It may be hard for some of you, but that will involve not requesting books with marginalizations you can’t personally identify with.
The horror. I cannot begin to imagine 🙄
I know, I know. Sure, you want to read that ARC. It’s going to be hard to wait, let’s be real. But when you’re hauling that ARC with the marginalization you can’t personally identify with, especially when you have little to no intention to read it, how are you going to make that marginalized, (often teen) reviewer who can identify it feel?
Another hot take: as much as it hurts, it isn’t always feasible to ship ARCs to international reviewers, but is it so hard to ship ARCs to marginalized reviewers within the USA or your own country? I know so many marginalized reviewers within the USA, teens especially, that would die for a chance of getting a particular diverse ARC that they personally identify with. I really hope that all types of influencers, especially smaller influencers can be recognized, not just the bigger influencers that we as a community are all too familiar with.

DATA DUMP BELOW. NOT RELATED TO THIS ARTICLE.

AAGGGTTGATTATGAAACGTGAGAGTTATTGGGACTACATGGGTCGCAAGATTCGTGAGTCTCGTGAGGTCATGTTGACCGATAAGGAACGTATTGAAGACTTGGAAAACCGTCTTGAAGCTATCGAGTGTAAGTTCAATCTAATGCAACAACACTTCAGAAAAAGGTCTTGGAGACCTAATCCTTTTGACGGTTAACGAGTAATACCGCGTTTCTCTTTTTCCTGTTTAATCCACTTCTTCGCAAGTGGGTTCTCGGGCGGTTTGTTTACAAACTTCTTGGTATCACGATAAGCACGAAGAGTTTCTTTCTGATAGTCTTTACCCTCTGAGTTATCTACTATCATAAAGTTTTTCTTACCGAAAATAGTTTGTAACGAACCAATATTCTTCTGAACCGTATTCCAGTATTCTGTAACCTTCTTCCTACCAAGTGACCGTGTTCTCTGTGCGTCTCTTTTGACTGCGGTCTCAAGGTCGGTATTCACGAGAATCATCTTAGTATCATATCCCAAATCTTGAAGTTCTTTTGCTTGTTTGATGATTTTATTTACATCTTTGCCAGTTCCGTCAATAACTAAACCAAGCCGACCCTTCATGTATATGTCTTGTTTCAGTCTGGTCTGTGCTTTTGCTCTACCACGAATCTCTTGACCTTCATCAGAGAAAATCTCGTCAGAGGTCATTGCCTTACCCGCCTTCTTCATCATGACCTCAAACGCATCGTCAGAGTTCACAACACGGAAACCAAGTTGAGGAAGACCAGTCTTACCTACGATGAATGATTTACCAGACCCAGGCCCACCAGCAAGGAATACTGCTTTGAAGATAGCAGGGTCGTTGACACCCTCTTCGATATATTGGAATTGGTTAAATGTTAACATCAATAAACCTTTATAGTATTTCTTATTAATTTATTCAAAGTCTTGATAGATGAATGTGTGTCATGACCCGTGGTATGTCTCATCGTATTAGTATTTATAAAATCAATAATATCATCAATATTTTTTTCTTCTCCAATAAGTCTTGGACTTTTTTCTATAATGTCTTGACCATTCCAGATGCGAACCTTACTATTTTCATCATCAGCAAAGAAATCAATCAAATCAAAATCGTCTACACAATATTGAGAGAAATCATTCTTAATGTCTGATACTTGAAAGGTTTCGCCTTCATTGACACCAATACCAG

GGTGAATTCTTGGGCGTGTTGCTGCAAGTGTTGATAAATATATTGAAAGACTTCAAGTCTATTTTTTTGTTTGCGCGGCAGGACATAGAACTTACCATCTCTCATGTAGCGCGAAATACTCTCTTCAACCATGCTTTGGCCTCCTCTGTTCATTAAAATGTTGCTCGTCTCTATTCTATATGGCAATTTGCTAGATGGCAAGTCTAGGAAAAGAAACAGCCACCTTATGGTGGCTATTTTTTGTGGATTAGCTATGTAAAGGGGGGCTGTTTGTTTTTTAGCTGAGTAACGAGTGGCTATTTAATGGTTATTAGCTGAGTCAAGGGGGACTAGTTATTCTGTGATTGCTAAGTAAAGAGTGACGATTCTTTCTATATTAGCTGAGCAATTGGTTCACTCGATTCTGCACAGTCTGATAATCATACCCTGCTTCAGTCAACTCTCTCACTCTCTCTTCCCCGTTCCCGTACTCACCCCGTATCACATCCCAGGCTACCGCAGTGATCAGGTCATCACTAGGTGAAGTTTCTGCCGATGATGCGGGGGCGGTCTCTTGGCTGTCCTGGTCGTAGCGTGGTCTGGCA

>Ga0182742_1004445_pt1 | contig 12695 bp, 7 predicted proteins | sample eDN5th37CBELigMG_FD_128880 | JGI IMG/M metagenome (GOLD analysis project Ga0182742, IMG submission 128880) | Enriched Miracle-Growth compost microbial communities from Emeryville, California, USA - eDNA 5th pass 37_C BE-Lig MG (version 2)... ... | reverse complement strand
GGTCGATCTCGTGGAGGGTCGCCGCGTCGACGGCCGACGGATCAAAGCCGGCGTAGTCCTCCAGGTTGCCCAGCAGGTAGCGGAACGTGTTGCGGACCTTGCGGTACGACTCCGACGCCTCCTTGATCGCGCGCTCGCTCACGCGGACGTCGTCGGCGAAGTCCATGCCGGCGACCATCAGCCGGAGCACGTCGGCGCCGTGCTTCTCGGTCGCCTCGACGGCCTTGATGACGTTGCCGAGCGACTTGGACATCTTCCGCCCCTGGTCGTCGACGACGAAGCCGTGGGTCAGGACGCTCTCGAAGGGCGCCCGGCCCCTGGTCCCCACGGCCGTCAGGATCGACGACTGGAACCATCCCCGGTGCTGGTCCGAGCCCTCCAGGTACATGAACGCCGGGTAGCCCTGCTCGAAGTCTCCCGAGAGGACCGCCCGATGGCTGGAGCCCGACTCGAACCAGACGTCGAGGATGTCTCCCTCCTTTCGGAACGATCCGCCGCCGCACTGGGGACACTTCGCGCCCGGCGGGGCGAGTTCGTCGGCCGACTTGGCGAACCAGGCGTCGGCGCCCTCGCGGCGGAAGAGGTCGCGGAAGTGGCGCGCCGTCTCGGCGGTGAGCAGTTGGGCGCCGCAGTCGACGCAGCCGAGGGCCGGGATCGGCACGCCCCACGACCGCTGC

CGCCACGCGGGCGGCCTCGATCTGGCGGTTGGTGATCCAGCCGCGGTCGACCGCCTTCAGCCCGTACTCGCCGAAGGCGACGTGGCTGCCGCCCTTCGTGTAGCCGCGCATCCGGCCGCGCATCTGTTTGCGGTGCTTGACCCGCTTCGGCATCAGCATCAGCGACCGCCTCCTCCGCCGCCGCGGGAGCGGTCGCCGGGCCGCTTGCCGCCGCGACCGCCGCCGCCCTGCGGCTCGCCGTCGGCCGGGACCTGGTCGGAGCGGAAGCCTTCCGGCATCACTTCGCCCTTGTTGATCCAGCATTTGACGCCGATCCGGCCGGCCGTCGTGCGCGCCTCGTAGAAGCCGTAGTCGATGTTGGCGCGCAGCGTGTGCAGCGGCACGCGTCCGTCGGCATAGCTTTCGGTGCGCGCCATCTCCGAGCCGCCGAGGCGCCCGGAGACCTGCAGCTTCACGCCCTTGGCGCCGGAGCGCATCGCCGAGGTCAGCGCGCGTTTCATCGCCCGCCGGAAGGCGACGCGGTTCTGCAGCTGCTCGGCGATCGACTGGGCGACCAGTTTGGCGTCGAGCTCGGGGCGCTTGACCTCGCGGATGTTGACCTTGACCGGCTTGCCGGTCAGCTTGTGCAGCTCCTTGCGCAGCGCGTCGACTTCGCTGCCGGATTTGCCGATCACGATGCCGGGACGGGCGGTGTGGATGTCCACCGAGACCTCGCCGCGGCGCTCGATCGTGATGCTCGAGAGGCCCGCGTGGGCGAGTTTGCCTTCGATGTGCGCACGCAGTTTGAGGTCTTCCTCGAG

Something really, really important that we can do it to actually talk about the problem. Quite honestly, another major reason why I’m terrified to post this and was so close to scrapping this post altogether was that this topic felt so taboo. I personally feel that a lot of this was because no one ever talked about it, and I felt (not gonna lie, still feel) that I’ll be pissing a lot of people off. But ya know what? That’s fine with me now.
This is also going to be another thing targeted towards people with a lot of ARCs: donate ARCs that you don’t want to keep/have no time to read etc. to the Flapping Pages program by Kaleena @ Reader Voracious. Honestly, Kaleena is doing the Lord’s work. She is constantly so supportive of international bloggers and she is such a kind soul with so many helpful posts! She is also currently running a weekly series revolving about readers and reading around the globe and the different levels of privilege. Seriously. Go check her blog out now.